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Ivan Nikolaevich KlustineLegat caricature, as Leandre?


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#1 rg

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Posted 19 July 2010 - 09:21 AM

identifying the roles the Legat brothers depicted in their caricatures of individual imperial dancers is often a guessing game.
looking at this one of Klustine, i wonder if shows him as the character "Léandre, Wealthy Suitor to Columbine" (as defined in the cast of Balanchine's 1965 version of Drigo's HARLEQUINADE, in which Shaun O'Brien, whom I was lucky enough to have see in the role in my NYCB-going years, was exemplary).
Ter-Arutunian's costume for Balanchine's Léandre, was quite similar - overall color scheme, related of stripes, patent-leather pumps, swallow-tail coat and bicorne, tho' in the case of NYCB's version, the hat was oversized, so much so that there was stage business for the portly nincompoop to turn himself sideways in order to enter Cassandre's house since his first attempt, frontwards, showed that the hat couldn't clear the door frame.
one has long suspected that Balanchine's version of Petipa's 1900 ARLEKINADA was closely modeled on the Maryinsky original, this small example of a near direct link in this costume instance would seem to support that notion.

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#2 Mel Johnson

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Posted 19 July 2010 - 09:33 AM

Yes, it certainly resembles the Ter-Arutunian design for Léandre. The Elderly Fop model is very clear, as also seen in Camacho in Don Quixote. I like especially the red heels on the shoes, which in several monarchic European societies denoted that the wearer had been received at court. Léandre obviously wants to let everyone know that he's High Society.

#3 rg

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Posted 19 July 2010 - 09:39 AM

ah, thanks again, Mel for the enlightenment.
i have often registered on red-heeled shoes of these eras but never understood the significance.

#4 rg

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Posted 19 July 2010 - 10:31 AM

a colleague has emailed to note that I.N.C., a Moscow-based dancer, quit the stage there in '02.
i know that Gorsky's version of Petipa's 1900 ARLEKINADA wasn't given until '07.
so, if I.N.C. didn't guest at the Maryinsky in such a role between 1900 & 1902, the Leandre connection is most unlikely.
perhaps more likely is the tradition for such a foppish character in various ballets of the time, and that Petipa's character and costume came from an earlier work with a role similar to this one.

#5 Mel Johnson

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Posted 19 July 2010 - 11:11 AM

Yes, he certainly is a stock character, sort of based on Pantalon, and Rouben was very well-versed in historic costume, so even if this weren't Léandre, it surely represents the kind of foolish old fashion plate who fancies himself dangerous around the ladies!

#6 papeetepatrick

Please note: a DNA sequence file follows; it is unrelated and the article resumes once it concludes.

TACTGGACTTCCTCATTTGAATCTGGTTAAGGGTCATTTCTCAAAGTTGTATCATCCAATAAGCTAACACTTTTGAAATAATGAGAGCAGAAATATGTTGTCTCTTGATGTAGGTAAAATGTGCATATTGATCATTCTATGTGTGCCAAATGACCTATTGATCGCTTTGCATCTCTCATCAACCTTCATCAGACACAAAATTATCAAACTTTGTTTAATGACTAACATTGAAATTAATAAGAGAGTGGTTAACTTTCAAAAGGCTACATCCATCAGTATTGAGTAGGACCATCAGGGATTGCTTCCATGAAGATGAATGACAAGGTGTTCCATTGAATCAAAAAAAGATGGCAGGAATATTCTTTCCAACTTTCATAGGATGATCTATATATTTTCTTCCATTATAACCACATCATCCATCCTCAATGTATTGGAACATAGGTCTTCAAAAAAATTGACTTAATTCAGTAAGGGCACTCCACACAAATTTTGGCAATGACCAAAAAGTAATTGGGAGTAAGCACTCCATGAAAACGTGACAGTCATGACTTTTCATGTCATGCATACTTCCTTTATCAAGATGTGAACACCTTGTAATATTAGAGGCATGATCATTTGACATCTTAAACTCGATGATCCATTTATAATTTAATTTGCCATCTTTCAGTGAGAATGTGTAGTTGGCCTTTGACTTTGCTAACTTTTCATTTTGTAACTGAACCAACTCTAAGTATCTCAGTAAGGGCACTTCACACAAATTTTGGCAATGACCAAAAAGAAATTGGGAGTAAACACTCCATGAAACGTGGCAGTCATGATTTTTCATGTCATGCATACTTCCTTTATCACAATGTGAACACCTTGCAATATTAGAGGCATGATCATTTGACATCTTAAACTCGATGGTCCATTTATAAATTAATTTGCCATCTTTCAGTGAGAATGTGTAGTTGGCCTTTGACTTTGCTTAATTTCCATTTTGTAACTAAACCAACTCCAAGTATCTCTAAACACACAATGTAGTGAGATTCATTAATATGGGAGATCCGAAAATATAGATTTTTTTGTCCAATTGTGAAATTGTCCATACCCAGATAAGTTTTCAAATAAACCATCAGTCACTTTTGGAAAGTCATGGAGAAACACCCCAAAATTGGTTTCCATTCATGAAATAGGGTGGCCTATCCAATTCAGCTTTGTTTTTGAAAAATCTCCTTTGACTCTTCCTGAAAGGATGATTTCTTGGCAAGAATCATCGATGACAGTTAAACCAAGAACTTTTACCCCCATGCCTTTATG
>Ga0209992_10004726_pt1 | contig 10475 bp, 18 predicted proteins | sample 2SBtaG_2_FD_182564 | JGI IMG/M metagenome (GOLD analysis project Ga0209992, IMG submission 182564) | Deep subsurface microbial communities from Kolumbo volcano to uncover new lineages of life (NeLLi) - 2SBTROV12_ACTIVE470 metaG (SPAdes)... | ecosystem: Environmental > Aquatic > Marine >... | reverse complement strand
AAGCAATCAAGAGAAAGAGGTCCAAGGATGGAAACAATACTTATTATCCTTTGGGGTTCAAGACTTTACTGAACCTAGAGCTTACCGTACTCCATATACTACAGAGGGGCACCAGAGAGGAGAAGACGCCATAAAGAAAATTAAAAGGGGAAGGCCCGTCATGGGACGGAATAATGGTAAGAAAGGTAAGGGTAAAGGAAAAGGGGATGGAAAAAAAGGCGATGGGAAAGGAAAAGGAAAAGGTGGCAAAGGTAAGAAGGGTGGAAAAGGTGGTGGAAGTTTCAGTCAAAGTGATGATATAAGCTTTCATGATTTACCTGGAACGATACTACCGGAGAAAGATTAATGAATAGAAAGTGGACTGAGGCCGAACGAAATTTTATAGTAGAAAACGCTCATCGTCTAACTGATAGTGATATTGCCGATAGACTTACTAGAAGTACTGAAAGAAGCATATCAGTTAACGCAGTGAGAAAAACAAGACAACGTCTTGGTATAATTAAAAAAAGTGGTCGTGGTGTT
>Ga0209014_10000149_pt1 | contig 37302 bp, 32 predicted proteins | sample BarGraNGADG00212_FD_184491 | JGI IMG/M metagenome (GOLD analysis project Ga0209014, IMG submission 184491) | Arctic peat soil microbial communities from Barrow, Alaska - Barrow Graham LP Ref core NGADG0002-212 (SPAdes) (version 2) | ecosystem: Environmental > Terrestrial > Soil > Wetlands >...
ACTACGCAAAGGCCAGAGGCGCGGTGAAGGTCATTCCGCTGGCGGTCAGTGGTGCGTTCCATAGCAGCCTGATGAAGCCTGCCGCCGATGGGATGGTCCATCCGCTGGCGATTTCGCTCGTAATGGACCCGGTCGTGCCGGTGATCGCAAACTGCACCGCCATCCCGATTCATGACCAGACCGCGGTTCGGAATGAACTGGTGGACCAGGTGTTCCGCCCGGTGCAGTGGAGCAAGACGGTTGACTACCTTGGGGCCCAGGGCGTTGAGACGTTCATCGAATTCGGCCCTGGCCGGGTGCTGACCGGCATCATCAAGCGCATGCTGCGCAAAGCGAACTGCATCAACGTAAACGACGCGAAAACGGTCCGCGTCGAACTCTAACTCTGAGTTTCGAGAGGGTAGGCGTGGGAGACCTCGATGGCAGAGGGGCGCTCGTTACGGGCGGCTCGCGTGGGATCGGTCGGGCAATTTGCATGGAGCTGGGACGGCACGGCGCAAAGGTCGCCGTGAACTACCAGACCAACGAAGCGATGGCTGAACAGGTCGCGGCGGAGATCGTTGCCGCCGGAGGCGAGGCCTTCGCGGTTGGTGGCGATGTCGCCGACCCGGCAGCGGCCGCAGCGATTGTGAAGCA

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Posted 19 July 2010 - 07:02 PM

He sure is foolish, although I'd never have imagined was a fashion plate, as it took forever to figure out what was going on here: It kept reminding me of one of my nieces when she was a baby till I decided he must have on something. Definitely, the 'danger' is all in his mind! Oh my god this one is funny, and the red heels symbolism is funny. Face is funny too, looks like some actor whose name I can't recall who plays clergymen.

#7 leonid

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Posted 20 July 2010 - 08:53 AM

a colleague has emailed to note that I.N.C., a Moscow-based dancer, quit the stage there in '02.
i know that Gorsky's version of Petipa's 1900 ARLEKINADA wasn't given until '07.
so, if I.N.C. didn't guest at the Maryinsky in such a role between 1900 & 1902, the Leandre connection is most unlikely.
perhaps more likely is the tradition for such a foppish character in various ballets of the time, and that Petipa's character and costume came from an earlier work with a role similar to this one.


Thank you for posting this caricature it is one of a number that I do not possess.

Not all of the Legat brothers ballet caricatures are a direct reflection of actual roles, and are mostly their personal comment on the physicality and personality of their subjects.

Clustine was reputedly a foppish and effeminate character in real life and a pupil of Gustav I. Legat, Nikolai and Sergei's father. So perhaps he was a real life inspiration for the character created by the Legats.

Ivan Nikolaevich Clustine(1862-1941), created a production of The Fairy Doll at the Bolshoi 1900, the second to be staged in that theatre and of course almost three years before the Legat brothers St.Petersburg production.

I do not recollect having read any mention of Clustine guesting with the St.Petersburg Imperial Ballet in Russian sources. Clustine left Moscow in 1903 moving to France where he was to become balletmaster/choreographer at the Paris Opera and later Anna Pavlova's ballet master and choreographer for almost 20 years.


(quote Mel Johnson)
"Yes, it certainly resembles the Ter-Arutunian design for Léandre. The Elderly Fop model is very clear, as also seen in Camacho in Don Quixote. I like especially the red heels on the shoes, which in several monarchic European societies denoted that the wearer had been received at court. Léandre obviously wants to let everyone know that he's High Society."

Louis IX I believe, most frequently wore red heeled shoes.


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